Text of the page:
From snowy ski slopes and wind-buffeted remote islands to pitch-black roadsides and sunny beaches, the crew of Helimed 79 has experienced all the seasons of Scotland in its first year of operation.
SCAA’s (Scotland’s Charity Air Ambulance) second aircraft, based in Aberdeen, has travelled almost 22,000 nautical miles since its launch 12 months ago.
Not only can it travel to emergency locations further and faster than a road ambulance, but it can also traverse conditions others would not manage.
To mark the service’s one-year anniversary, The P&J has been given exclusive access to some of its extensive flight records, showing just how many communities its team has touched.
‘We have to be prepared’
Of the 195 incidents Helimed 79 was called to over the year, around two-thirds were in the Grampian NHS region.
The remainder were largely split between Orkney and the Highlands, with a handful in Tayside.
Kirkwall experienced the most call-outs with 15, while Banff on the Aberdeenshire coast followed closely behind with 11.
Other hotspots included Wick, Keith, Alford and Aboyne.
In recent weeks, the team has also been tasked with jobs in the Borders, flying to Duns and Kelso.
Team leader Ewen Littlejohn said: “When we get a call in we get a grid reference, but that can change and get updated.
“You can be in a car park one day, a farm the next, a beach – you’re all over the place.
“But that’s the benefit we add. With an early call-out, we can get on scene quickly and get the patient away without any extended carrying on stretchers or mats.”
Pilot Pete Winn said: “Patient care really does benefit from us being able to get to those locations and get the patient quickly to hospital.
“Geographically, we’ve been as far as Skye and Kinlochbervie – there’s a huge spread of geographical areas we can cover with the air ambulance. It’s great.
“But generally the weather is something we’d have to think about and, when you add the mountains, it’s another step up other places in the UK wouldn’t have to deal with.
“We’ve had some interesting landings and it really shows the variety of the places we go.
“Seasons can change in a heartbeat in Scotland, so we have to be prepared for that.”
Amidst the recent cold weather, the Helimed 79 crew found themselves indispensable during several crisis situations, helping where others could not.
This included a vital call-out to the Glenshee ski resort, where they had to battle the weather just to arrive, and another at Pitfichie, where they landed to rescue an injured mountain biker as night closed in.
Mr Littlejohn said: “There are two ends to this.
“There’s getting the paramedic care to the patient as quickly as possible so, if the ambulance isn’t going to be there quickly, it’s about getting us there so we can start administering life-saving treatments.
“The other is getting the patient to hospital as speedily as we can.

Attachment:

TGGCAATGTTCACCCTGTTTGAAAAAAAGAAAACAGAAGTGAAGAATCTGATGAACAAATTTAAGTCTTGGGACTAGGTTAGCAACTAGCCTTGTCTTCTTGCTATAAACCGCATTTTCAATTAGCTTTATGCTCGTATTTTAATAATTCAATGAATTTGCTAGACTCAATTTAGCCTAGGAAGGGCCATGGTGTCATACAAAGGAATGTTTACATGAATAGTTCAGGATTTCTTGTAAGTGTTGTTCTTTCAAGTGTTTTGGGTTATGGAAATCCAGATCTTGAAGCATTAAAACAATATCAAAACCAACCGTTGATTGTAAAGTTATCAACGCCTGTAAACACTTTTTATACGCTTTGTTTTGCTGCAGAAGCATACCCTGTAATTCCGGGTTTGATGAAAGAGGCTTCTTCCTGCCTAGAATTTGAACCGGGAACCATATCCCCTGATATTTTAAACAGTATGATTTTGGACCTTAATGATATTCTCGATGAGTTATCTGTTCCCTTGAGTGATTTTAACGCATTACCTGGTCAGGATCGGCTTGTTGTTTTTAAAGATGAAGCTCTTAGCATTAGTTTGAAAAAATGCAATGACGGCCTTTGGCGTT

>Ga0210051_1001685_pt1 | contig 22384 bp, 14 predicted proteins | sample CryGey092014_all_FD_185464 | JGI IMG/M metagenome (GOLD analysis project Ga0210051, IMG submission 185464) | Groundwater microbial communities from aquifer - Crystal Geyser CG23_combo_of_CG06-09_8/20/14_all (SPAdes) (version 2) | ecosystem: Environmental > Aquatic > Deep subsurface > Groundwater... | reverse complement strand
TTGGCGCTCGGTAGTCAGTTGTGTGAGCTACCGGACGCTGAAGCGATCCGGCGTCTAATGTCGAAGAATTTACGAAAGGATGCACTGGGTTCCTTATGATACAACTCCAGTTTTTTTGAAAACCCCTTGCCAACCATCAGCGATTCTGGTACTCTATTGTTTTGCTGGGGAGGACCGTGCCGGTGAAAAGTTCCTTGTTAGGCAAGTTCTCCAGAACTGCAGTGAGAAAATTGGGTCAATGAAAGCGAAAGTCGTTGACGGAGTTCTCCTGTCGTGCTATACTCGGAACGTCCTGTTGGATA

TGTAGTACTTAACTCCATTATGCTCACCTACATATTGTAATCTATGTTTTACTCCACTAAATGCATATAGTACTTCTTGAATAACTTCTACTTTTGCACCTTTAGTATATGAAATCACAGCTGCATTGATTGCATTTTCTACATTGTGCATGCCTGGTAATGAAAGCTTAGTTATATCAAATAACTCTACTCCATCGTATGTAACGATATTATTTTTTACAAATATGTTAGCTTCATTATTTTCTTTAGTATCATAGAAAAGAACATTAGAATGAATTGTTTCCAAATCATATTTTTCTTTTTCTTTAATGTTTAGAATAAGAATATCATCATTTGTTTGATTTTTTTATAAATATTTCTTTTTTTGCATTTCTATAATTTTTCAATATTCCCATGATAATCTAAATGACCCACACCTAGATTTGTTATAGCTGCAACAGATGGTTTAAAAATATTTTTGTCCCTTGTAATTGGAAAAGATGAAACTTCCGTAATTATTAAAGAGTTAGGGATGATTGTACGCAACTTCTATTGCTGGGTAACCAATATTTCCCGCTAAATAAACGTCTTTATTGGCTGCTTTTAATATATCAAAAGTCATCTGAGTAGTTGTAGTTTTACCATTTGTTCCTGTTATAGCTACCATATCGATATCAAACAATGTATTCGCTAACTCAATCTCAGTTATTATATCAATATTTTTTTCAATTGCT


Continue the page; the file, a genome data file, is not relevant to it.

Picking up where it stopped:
“And, especially when the roads were really bad with snow, there were ambulances getting stuck left, right and centre.
“We don’t have to worry about that.”
During another call-out, the aircraft had to land on a sandy beach near St Fergus, after a young girl tripped and fractured her leg.
Paramedic Laura McAllister said: “It was inaccessible to the ambulance crew.
“They still couldn’t get there after 15 to 20 minutes as it was over the dunes and really hard to get to.”
The wide reach of Scaa’s Helimed 79 also has another advantage, in freeing up resources for communities where they are scarce.
This proved vital on one occasion where the crew was tasked with a job in Kinlochbervie.
Mr Winn said: “The drive from there to Raigmore in Inverness is absolutely huge – probably about five or six hours.
“And during that time, the whole area doesn’t have an ambulance in those parts.
“Given the large distances, we can keep these road resources nearer these outlying communities.
“So if there’s another heart attack or accident, they can be there straight away and we can backfill them again.”
Scotland’s Charity Air Ambulance has made a huge impact since 2013, saving lives and preventing suffering.
That is why the P&J campaigned successfully for Scaa’s second helicopter to be based in our region.
It has now been a year since the aircraft – call sign Helimed 79 – started flying missions from Aberdeen Airport.
But this is an emergency service that relies entirely on donations.
Each call-out costs about £2,500 and SCAA needs P&J readers to help hit its £6million target to cover the cost of its first three years operating in the north-east.
So please do anything you can to raise those funds and show that We’re Backing Helimed 79.
Ways to donate to SCAA
- Website: www.scaa.org.uk/donate
- Text: Text ‘SCAA’ and the amount to 70085
- Phone: 03001231111
- Cheques: Made payable to ‘SCAA’ or ‘Scotland’s Charity Air Ambulance’ and sent to: Scotland’s Charity Air Ambulance (SCAA), The Control Tower, Perth Airport, Scone, PH2 6PL